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I have a simple AppleScript (packed as an app) that tells the Terminal to execute a couple of lines of code. Every so often -- about once every 7 to 10 days -- after a cold restart, the code has been "corrupted" somehow and the word "Terminal" in the Tell statement has been changed to "Applet" and the "do script" commands have been replaced by "«event coredosc»". I've been fixing this by just clicking edit on the error prompt and pasting in the right code for the app. Has anyone encountered this before? None of my other AppleScripts (also packaged as apps) that tell the Terminal to do things has this problem. Does anyone know how to fix this? I've also tried re-typing the app's sourcecode from scratch in a new AppleScript app and no dice.

I am using OS X 10.8.4. Here is the script:

set myProcessInfo to do shell script ("ps -x")

if myProcessInfo contains "httpd" and myProcessInfo contains "mysql" then
    do shell script "/Applications/MAMP/bin/"
    do shell script "/Applications/MAMP/bin/"
    tell application "Terminal"
            do script "/Applications/MAMP/bin/"
            do script "/Applications/MAMP/bin/ > /dev/null"
    end tell
    delay 10
    do shell script "killall Terminal"
end if
share|improve this question
Interesting. One thing I'd check when this happens is what the last modified time of the file in question is. Is it what you expect? – Michael Kjörling Aug 26 '13 at 12:38
Good suggestion! I hadn't thought of that. I'll check it next time it happens (which may not be for a few days since it happened this morning). – SteveoDevo Aug 26 '13 at 13:17
This has happened again. The file modified date on my app isn't changed. It reports the last modification date was August 26th. – SteveoDevo Sep 5 '13 at 12:31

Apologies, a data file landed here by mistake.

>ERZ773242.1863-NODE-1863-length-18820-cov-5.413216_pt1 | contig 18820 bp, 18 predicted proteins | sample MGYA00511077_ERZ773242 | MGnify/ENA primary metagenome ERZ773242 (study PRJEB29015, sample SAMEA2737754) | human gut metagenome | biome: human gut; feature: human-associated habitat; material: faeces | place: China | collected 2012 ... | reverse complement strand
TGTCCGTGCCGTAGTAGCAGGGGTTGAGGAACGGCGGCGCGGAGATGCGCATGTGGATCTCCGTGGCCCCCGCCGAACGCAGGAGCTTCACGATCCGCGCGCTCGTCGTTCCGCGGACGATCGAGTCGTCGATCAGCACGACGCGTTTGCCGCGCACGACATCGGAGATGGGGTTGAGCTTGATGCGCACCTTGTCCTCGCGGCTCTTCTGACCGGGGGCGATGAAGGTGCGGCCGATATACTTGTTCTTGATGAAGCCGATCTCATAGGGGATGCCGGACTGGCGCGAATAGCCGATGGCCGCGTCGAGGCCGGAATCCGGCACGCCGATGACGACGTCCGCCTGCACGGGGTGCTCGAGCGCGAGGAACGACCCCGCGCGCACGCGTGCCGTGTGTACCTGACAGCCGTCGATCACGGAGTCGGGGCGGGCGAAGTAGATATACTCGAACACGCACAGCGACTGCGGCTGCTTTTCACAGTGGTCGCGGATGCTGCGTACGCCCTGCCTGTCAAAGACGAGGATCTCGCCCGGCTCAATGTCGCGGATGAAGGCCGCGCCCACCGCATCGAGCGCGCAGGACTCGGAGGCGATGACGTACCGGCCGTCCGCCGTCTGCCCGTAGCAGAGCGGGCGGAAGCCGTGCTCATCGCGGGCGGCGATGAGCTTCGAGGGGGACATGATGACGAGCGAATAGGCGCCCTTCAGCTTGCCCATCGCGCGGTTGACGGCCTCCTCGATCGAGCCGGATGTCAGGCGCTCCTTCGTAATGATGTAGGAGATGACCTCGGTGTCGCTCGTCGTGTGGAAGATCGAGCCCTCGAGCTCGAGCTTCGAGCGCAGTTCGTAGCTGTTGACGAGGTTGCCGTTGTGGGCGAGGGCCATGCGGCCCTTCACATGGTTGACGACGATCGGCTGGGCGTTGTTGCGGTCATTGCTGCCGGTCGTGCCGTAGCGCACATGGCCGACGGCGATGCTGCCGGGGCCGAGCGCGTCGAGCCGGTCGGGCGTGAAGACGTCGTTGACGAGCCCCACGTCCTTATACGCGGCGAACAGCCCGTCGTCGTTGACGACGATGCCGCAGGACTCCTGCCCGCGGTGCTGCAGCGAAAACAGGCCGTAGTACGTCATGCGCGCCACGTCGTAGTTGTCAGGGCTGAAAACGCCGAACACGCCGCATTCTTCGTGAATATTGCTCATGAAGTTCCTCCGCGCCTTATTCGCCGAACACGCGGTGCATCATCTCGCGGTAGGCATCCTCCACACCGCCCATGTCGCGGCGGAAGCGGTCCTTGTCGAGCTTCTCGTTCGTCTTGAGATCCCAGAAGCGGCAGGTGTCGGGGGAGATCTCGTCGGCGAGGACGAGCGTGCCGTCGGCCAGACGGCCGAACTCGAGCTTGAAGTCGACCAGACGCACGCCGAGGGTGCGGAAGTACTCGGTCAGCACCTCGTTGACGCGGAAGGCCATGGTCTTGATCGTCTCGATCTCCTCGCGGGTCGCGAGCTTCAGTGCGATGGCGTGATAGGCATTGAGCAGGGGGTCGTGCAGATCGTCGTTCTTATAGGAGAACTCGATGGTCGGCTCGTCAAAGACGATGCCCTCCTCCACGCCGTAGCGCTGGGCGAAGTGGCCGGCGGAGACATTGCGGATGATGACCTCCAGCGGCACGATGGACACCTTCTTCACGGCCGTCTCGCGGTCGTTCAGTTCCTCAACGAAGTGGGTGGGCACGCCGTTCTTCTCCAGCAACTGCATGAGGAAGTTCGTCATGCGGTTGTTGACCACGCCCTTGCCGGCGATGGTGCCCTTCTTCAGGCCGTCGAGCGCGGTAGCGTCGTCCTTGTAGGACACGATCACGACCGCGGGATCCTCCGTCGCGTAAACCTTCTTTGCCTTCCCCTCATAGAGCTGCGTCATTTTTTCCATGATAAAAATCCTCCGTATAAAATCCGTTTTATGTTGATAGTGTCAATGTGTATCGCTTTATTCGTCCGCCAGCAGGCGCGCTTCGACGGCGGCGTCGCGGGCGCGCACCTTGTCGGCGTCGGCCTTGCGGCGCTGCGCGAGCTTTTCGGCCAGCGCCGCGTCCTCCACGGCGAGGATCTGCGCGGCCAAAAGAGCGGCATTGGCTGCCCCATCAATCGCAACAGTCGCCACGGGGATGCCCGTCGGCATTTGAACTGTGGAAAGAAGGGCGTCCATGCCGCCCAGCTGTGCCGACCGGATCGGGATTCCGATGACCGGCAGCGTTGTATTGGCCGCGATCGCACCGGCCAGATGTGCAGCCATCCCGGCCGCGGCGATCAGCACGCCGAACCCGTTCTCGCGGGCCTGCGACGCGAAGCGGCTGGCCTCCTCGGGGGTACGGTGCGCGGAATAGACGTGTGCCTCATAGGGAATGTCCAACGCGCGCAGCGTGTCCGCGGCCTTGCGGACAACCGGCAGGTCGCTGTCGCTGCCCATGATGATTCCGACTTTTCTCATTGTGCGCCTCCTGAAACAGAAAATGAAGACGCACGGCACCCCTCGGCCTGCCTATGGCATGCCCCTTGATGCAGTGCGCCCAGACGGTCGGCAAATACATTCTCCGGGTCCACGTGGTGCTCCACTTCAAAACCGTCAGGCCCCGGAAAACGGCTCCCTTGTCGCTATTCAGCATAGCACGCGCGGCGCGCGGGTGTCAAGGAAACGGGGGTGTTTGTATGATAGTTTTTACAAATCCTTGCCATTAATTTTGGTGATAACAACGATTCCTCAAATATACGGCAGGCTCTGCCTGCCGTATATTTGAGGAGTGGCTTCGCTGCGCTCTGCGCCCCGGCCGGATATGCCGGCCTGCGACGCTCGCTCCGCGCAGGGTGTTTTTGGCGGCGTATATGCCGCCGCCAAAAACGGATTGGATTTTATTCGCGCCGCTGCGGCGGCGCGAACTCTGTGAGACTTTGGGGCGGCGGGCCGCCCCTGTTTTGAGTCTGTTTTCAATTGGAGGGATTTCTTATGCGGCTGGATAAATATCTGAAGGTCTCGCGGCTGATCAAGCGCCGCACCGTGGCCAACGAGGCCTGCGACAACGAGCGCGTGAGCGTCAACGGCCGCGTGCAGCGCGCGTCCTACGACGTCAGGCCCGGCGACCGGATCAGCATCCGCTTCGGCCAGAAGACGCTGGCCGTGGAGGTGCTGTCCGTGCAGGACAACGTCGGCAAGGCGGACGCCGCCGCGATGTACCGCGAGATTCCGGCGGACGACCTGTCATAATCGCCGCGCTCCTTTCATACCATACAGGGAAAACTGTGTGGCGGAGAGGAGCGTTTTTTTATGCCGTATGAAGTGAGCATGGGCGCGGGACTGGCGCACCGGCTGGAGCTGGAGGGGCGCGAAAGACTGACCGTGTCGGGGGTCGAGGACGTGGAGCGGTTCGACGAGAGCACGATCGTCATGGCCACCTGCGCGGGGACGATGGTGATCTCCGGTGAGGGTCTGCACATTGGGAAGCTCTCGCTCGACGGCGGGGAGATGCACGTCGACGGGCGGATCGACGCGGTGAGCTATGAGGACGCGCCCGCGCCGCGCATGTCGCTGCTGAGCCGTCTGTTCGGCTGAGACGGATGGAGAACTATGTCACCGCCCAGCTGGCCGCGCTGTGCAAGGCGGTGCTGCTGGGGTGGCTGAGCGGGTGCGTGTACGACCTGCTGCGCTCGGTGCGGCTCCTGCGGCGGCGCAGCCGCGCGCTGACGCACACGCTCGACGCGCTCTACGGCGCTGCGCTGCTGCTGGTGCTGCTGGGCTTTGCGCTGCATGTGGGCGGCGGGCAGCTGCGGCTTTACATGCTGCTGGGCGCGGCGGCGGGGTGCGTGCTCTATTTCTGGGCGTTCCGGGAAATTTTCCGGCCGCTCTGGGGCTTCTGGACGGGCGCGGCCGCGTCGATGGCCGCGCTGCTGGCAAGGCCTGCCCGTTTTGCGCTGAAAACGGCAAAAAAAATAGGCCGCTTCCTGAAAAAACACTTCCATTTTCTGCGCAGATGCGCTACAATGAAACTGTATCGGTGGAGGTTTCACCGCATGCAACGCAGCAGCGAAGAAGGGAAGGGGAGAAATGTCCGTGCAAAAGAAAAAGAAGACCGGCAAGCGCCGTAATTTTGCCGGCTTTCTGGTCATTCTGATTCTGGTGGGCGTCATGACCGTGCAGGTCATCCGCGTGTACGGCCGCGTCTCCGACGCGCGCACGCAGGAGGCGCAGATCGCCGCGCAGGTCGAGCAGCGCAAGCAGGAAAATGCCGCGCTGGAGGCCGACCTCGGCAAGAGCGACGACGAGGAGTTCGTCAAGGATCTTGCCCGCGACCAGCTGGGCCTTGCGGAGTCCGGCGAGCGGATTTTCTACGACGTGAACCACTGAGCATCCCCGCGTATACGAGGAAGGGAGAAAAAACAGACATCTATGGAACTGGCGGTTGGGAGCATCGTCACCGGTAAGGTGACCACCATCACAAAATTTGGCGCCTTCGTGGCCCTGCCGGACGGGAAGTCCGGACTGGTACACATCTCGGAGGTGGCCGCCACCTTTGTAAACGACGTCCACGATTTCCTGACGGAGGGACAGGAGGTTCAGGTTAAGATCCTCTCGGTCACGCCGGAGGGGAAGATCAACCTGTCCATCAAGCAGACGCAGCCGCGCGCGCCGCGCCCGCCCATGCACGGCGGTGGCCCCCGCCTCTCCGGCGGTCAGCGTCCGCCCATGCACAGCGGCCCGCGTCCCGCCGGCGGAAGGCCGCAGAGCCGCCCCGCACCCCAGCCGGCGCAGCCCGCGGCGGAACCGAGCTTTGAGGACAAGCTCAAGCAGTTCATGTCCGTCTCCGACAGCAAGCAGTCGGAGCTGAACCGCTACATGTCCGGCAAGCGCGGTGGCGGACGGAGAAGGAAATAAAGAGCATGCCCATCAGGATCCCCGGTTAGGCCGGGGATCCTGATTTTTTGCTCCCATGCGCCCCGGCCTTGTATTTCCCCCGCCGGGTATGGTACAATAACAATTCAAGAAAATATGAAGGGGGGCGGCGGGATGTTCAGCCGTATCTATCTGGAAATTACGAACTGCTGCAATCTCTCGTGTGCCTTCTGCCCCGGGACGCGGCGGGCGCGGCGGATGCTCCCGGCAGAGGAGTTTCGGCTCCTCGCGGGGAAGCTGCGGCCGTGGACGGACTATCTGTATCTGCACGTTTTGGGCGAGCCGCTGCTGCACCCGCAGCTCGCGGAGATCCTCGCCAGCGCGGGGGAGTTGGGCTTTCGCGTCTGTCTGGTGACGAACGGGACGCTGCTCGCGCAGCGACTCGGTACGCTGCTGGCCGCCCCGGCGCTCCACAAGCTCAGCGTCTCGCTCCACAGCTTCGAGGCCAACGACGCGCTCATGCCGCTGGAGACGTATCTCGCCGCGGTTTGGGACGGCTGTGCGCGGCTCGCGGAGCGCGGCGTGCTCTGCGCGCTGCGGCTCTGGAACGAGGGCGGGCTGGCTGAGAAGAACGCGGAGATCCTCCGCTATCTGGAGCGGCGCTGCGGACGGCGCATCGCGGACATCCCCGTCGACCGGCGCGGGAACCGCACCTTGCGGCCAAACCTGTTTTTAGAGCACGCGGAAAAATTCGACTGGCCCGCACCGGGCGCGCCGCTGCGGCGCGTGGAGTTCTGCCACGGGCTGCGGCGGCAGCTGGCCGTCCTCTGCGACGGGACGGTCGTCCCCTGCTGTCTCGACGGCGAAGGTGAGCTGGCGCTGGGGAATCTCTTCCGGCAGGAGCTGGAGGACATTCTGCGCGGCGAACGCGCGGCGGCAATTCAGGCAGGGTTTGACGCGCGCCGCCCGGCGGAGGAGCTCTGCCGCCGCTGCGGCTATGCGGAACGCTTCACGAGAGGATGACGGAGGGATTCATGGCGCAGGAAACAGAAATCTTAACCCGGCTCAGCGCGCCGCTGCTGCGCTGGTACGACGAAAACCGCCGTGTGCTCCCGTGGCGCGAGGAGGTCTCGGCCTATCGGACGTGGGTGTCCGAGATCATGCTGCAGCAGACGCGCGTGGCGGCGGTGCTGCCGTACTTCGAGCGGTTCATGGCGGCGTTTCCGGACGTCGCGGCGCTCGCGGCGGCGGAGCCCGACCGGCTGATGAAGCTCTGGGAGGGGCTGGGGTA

The change looks so random and weird. I will question the integrity of the file allocation table of your partition. Could be your script just got some scrambled data from somewhere else? – Bichoy Sep 15 '13 at 6:07
@Bichoy I don't think that's very likely. «event coredosc» is something I could see showing up in AppleScript somehow (I've gotten errors about a cryptically-named «class» before). Steveo, depending on what your script does, you might be able to write a shell script to do it, instead of going through Terminal. If you need it to do other things as well, you might want to look into do shell script. It doesn't really answer your question, but it might be a good workaround. :) – Blacklight Shining Sep 15 '13 at 18:15
up vote 1 down vote accepted

I'm not sure how you would fix whatever's messing up the script, but you can work around it by using a shell script instead:


tempfile=$(mktemp /tmp/XXXXXXXXXX)
ps -x >$tempfile

if grep httpd $tempfile && grep mysql $tempfile
    /Applications/MAMP/bin/ >/dev/null

rm -f $tempfile

As I mentioned in the comments, if you have scripts for Apache and MySQL that exit successfully if the respective daemons are running and nonsuccessfully otherwise, you can use those instead of writing ps output to a temporary file and grepping it.

Alternately, you could use a modified version of your original AppleScript, using only do shell script and not tell application "Terminal" to do script:

set myProcessInfo to do shell script ("ps -x")

if myProcessInfo contains "httpd" and myProcessInfo contains "mysql" then
    do shell script "/Applications/MAMP/bin/"
    do shell script "/Applications/MAMP/bin/"
    do shell script "/Applications/MAMP/bin/"
    do shell script "/Applications/MAMP/bin/ > /dev/null"
end if
share|improve this answer
Thanks very much! – SteveoDevo Sep 20 '13 at 3:24

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